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My former roommate, Nina, was a Teach for America fellow in the South Side of Chicago. Dropouts, teenage pregnancies, drugs, violence–she had plenty of stories about her students along these lines. But she had another one that was tragic in another way that stays in my mind: one of her students had been incredible bright, resourceful, committed.
My former roommate, Nina, was a Teach for America fellow in the South Side of Chicago. Dropouts, teenage pregnancies, drugs, violence–she had plenty of stories about her students along these lines. But she had another one that was tragic in another way that stays in my mind: one of her students had been incredible bright, resourceful, committed. She applied to Harvard, and was accepted, with a generous financial aid package. Yet she decided not to go. “I don’t know anyone there. It doesn’t feel right,” she explained to Nina. So she went to a local community college instead. Effectively creating opportunities has to mean more than just pointing someone towards an open door.
Maimuna Ahmad, Founder and CEO of the new Teach for Bangladesh, is also haunted by one of her former students during her Teach for America fellowship in Washington D.C. Nequan was gifted, but saw her life potential as amounting to a hair dresser.
Here was a girl who was smarter than most of the friends I went to university with, yet her aspiration in life was to work in a salon down the street and cut people’s hair. I see Nequan everywhere I go in Bangladesh. Nequan is the girl who cleans my home, Nequan is the girl who sells flowers on the street, Nequan is the girl who drops out of school to get married when she is 16, because no one has told her that she can be anything she wants to be.
It’s clear that Teach for All, the international carnation of Teach for America, founded by Wendy Kopp when she was graduating almost 30 years ago, is a network of impatient, but extremely compassionate, optimists. “What excited me, when I started traveling to places like Pakistan and India, was that there was a universality to the problems that I hadn’t expect. It meant that the solutions could also be scaleable.” Wendy shared, at the launch ceremony for Teach for Bangladesh on May 16 in Dhaka. When struggling to decide whether Teach for America could transform into a global organization, she found guidance from BRAC’s founder Sir Fazle Abed (she mentioned this in Dartmouth’s 2012 commencement address).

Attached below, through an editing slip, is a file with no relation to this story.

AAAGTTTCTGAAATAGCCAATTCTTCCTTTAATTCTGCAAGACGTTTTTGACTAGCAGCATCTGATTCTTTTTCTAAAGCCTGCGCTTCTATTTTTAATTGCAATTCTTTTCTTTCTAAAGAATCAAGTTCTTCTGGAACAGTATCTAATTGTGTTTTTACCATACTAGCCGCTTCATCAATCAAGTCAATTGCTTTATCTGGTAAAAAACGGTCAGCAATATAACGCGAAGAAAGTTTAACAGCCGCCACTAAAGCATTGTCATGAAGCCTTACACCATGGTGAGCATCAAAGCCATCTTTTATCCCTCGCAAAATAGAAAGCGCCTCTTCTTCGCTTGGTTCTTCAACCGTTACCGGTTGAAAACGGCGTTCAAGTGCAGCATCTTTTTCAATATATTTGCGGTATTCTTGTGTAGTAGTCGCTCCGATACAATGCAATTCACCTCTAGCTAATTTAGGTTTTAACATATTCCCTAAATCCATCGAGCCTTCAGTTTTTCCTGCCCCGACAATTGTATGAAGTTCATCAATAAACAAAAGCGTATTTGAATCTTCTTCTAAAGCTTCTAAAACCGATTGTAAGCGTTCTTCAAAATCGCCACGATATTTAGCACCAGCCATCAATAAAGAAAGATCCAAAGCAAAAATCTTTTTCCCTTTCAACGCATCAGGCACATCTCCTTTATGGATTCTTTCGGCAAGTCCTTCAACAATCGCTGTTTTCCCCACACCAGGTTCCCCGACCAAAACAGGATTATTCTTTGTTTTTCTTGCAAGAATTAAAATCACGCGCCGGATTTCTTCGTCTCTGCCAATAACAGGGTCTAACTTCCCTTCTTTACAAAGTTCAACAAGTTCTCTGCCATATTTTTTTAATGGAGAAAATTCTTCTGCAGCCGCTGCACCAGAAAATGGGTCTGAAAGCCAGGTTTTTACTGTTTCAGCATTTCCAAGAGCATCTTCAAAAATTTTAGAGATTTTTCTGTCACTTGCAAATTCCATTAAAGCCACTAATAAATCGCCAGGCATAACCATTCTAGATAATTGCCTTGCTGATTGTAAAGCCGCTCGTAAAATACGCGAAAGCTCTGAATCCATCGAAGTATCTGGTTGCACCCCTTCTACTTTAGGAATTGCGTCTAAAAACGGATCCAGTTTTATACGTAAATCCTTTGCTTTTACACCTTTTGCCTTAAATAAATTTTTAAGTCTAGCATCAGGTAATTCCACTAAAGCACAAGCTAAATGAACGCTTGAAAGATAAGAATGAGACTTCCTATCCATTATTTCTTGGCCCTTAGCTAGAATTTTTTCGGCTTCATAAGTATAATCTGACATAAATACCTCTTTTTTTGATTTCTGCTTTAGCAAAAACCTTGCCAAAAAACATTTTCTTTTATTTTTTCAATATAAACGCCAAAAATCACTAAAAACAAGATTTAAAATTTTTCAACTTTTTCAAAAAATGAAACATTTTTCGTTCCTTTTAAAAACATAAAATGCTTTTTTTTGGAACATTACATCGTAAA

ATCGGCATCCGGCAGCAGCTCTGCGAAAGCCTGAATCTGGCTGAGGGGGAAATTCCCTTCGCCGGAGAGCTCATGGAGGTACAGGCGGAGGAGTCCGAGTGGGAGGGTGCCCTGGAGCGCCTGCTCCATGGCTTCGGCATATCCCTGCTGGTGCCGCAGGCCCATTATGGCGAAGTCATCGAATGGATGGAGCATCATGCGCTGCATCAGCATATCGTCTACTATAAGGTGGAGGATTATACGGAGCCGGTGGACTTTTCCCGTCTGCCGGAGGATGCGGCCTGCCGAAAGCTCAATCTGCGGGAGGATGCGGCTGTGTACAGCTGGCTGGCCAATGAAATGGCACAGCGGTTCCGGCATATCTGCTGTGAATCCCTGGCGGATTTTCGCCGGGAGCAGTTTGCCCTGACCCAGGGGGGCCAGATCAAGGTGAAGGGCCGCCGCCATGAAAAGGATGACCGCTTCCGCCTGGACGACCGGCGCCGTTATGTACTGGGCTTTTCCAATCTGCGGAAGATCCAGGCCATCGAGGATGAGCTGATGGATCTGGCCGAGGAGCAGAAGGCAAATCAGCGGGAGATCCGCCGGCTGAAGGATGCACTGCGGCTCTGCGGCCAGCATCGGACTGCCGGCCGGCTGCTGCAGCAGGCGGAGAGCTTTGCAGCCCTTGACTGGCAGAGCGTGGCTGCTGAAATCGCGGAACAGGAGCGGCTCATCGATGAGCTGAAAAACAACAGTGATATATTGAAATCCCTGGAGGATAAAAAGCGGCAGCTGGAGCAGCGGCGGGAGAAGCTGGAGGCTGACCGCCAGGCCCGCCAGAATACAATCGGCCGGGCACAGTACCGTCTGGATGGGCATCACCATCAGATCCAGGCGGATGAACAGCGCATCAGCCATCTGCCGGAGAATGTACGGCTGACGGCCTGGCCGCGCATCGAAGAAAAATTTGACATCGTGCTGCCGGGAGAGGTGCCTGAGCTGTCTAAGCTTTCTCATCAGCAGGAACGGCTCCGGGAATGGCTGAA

Since 2007, Teach for All has established partnerships with organizations in 27 countries around the world. Teach for Bangladesh is the newest program to join the movement, and BRAC is pleased to be one of their largest supporters. They are currently selecting 35 teaching fellows for the first year, who will join the school system in January, 2014. Perhaps this effort seems small compared to the scale of the problem. Indeed, Sir Fazle Abed commented that Teach for Bangladesh has “a long road ahead of it.” There will be plenty of critics and sceptics along the way.
And they will not be the first. Over the years, Teach for America has been criticized by some as putting band-aids on a dysfunctional education system. But perhaps verdicts were issued prematurely; like one can see from BRAC’s own story, it’s clear that social change can take time, decades even. In 2012, Teach for America had 10,000 teachers nationally, and in a few places, like New Orleans, the school district administration’s energetic leadership contains many Teach for America alumni. What started as a small dream of a fresh college graduate have transformed into a truly global movement, to support all students not just to pass their tests, but to dream and dare to dream big.
Anywhere in the world, systemic change will require the efforts of young, talented leaders who are ready to work hard in schools across the country. Do you have what it takes to be part of radical change? Teach for Bangladesh is accepting applications until June 1. Leaders wanted!